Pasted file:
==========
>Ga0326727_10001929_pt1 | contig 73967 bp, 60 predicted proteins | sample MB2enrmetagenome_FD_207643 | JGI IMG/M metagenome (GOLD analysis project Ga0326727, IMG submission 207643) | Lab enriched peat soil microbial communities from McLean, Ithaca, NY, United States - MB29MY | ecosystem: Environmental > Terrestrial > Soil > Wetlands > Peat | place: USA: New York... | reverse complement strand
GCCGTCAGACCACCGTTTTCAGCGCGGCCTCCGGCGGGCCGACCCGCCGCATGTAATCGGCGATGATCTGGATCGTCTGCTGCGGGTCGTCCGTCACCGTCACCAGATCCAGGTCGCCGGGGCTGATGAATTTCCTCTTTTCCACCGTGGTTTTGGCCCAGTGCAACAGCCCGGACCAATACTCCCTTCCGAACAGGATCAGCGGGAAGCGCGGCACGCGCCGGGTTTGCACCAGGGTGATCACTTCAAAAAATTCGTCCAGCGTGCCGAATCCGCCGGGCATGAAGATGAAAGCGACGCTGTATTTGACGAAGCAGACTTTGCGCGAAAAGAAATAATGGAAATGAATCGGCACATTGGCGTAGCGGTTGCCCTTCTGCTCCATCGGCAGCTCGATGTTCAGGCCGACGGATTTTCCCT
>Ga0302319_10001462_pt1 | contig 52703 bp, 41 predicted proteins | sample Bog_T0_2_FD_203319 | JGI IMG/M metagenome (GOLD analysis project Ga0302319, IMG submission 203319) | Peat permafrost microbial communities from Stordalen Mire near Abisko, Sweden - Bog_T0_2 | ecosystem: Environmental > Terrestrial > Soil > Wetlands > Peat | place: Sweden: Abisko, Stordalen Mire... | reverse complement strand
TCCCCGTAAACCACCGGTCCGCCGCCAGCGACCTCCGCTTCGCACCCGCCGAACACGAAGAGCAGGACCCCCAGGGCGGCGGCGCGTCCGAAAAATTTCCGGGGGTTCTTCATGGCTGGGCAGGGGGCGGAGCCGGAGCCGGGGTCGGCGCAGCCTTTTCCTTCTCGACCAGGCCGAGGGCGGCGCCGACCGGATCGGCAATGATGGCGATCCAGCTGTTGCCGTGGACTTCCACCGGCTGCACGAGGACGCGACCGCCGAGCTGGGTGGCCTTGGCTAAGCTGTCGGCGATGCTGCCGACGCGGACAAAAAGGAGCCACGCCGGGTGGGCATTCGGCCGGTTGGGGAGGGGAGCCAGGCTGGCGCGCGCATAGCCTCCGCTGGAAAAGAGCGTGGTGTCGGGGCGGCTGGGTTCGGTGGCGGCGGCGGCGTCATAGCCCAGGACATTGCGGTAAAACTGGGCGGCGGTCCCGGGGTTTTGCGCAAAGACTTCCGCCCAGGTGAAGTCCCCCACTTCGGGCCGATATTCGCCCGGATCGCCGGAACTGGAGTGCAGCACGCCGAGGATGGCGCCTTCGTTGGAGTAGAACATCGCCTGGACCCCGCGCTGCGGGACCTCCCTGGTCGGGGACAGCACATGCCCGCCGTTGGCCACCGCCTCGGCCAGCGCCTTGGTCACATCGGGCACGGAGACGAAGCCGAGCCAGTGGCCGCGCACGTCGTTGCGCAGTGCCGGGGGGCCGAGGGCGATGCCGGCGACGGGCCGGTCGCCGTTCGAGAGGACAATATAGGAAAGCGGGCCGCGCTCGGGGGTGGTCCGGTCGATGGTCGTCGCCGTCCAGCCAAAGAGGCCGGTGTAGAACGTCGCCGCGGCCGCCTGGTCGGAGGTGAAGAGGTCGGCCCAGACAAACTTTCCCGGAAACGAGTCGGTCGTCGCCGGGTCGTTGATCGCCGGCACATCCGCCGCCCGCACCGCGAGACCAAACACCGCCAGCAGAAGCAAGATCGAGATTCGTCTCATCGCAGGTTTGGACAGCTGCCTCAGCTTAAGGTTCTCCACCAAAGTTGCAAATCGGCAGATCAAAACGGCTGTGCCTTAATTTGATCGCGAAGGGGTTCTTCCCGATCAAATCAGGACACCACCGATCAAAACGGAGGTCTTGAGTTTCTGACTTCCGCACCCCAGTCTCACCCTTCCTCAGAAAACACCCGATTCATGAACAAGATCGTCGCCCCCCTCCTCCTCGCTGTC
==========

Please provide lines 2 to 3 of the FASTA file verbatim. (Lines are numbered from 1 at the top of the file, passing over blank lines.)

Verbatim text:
GCCGTCAGACCACCGTTTTCAGCGCGGCCTCCGGCGGGCCGACCCGCCGCATGTAATCGGCGATGATCTGGATCGTCTGCTGCGGGTCGTCCGTCACCGTCACCAGATCCAGGTCGCCGGGGCTGATGAATTTCCTCTTTTCCACCGTGGTTTTGGCCCAGTGCAACAGCCCGGACCAATACTCCCTTCCGAACAGGATCAGCGGGAAGCGCGGCACGCGCCGGGTTTGCACCAGGGTGATCACTTCAAAAAATTCGTCCAGCGTGCCGAATCCGCCGGGCATGAAGATGAAAGCGACGCTGTATTTGACGAAGCAGACTTTGCGCGAAAAGAAATAATGGAAATGAATCGGCACATTGGCGTAGCGGTTGCCCTTCTGCTCCATCGGCAGCTCGATGTTCAGGCCGACGGATTTTCCCT
>Ga0302319_10001462_pt1 | contig 52703 bp, 41 predicted proteins | sample Bog_T0_2_FD_203319 | JGI IMG/M metagenome (GOLD analysis project Ga0302319, IMG submission 203319) | Peat permafrost microbial communities from Stordalen Mire near Abisko, Sweden - Bog_T0_2 | ecosystem: Environmental > Terrestrial > Soil > Wetlands > Peat | place: Sweden: Abisko, Stordalen Mire... | reverse complement strand